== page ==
”Echoes and reactions” followed immediately. So, for example, the literary magazine Kritika from Zagreb calls Ljubomir Micić Ludomir (Serbian ”lud” – ”crazy”). He was also criticized because his magazine was ”colorful and boastful like a poster. His founder and editor in chief Mr. Ljubomir Micić, unknown to public while he was writing Orthodox Christian poems… suddenly became a hero of our time”.
Who was exactly Ljubomir Micić and what can be said in a single magazine article, without failing to state important things about his life and deeds?


He was born in 1895, in the village of Sošice near Jastrebarsko, then Austro-Hungary, present Croatia, in a family of a royal forester, originally from Banija. Preserved biographies say that he finished elementary school in Glina, where he first saw the cinema, circus and traveling theater, and that those first impressions of his childhood, almost phantasmagoric, directed him towards his later creative work.
Curiosity and searching for his own self made him, high school student at the time, one of the founders of the Serbian Middle School Society in Zagreb (1913-14) and accompanying theater, staging works of Serbian playwrights. He, Micić, was the manager, dramaturge, director, production designer and actor. He was a freshman at the Faculty of Philosophy when World War I began. He was mobilized and, after a brief nursing course, sent to the Galician front. Traveling to the first lines of combat, he saw the sights of war horrors. There is a story that he entertained his comrades with acting, and that he saved himself from further army service, even execution, by faking madness. He ended up imprisoned in a military hospital (previous convent) in Samobor.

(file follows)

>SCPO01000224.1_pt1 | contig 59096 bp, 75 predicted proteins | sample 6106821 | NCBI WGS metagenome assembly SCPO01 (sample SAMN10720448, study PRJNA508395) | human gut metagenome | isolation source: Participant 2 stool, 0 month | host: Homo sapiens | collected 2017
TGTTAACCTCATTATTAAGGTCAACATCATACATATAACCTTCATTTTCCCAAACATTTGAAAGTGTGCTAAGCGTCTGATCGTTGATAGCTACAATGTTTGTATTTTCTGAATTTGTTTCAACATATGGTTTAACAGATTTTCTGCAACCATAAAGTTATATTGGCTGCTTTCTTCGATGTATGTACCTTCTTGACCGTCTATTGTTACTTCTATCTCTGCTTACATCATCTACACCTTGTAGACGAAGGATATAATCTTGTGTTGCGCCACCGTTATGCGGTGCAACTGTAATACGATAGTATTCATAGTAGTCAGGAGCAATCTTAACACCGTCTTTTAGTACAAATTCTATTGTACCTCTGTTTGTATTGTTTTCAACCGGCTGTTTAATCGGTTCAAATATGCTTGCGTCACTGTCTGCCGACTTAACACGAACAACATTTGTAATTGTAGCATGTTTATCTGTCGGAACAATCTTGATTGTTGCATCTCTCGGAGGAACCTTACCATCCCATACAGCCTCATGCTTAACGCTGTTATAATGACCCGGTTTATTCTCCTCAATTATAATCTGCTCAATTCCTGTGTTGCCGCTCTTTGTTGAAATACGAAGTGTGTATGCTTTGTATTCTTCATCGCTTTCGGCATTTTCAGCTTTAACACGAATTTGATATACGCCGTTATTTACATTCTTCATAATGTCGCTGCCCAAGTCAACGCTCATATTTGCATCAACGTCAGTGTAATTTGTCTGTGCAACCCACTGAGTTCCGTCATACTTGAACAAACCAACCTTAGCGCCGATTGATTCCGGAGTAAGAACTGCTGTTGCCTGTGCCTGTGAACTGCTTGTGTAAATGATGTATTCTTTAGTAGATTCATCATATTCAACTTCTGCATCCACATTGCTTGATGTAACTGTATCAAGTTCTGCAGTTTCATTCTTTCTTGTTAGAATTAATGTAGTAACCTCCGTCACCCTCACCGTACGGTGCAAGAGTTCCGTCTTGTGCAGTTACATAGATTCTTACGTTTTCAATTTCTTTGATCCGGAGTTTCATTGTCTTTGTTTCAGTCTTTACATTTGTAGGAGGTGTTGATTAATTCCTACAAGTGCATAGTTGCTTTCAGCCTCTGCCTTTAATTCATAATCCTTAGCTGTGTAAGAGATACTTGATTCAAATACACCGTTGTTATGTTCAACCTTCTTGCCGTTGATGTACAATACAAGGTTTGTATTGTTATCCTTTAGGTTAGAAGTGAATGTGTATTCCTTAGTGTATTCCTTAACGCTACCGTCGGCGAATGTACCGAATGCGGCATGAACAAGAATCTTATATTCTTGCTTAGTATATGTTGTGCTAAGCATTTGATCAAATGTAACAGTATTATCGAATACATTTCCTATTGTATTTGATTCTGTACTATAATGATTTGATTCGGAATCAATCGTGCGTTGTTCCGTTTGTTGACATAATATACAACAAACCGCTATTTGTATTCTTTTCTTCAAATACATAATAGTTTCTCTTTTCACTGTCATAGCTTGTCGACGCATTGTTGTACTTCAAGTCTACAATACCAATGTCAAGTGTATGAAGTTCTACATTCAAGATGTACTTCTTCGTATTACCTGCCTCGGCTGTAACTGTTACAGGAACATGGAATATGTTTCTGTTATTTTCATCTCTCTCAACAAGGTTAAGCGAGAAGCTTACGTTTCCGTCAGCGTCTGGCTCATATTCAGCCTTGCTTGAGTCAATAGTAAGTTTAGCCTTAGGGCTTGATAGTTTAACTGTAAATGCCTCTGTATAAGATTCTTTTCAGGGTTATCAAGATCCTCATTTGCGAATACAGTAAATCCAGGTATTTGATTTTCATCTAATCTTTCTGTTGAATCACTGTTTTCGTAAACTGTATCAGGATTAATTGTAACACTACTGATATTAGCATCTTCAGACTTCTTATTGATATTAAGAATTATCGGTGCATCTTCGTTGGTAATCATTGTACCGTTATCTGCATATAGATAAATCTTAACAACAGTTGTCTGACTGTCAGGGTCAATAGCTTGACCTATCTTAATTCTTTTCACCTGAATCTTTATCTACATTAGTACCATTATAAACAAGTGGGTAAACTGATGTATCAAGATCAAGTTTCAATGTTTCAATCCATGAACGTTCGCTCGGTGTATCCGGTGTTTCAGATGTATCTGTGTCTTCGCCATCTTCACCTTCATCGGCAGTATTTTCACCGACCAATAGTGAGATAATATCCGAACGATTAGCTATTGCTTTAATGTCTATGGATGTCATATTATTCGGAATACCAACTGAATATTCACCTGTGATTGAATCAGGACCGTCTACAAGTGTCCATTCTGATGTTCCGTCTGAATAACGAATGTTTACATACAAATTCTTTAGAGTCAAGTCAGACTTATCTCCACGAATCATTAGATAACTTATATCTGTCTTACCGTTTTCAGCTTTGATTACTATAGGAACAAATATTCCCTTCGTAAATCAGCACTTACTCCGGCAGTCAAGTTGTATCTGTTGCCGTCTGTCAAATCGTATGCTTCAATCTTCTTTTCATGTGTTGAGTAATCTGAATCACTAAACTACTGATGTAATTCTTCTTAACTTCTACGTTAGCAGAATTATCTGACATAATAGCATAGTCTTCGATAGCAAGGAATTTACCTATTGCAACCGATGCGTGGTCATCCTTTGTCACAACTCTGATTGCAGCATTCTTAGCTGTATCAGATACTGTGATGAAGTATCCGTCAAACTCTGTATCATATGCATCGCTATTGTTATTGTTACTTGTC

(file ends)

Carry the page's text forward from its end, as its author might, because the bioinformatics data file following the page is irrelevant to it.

An important moment, crucial in some aspects, happened in the spring of 1918, during his participation in the big historical meeting of Slavic nations in Prague, where he accepted, with great enthusiasm, a common conviction about a ”new and better Europe”. As a ”graduated student” of the University of Zagreb, he began publishing his verses in magazines, as well as reviews about theater, literature and fine arts. His first book of poems Ritmi moje slutnje (Rhythms of my Premonition) was published in 1919, and caught the attention of Miloš Crnjanski, especially because of the new free verse and reduced poetic form. The following spring, the book Spas duše (Salvation of the Soul) was published, and Micić’s verses soon found their place in the anthologies of modern Croatian, Southern-Slavic (in German) and Yugoslav lyrics.
The rest of Ljubomir Micić’s life and work was determined by his magazine Zenit, herald of the Zenitism art movement. In many ways and in many directions.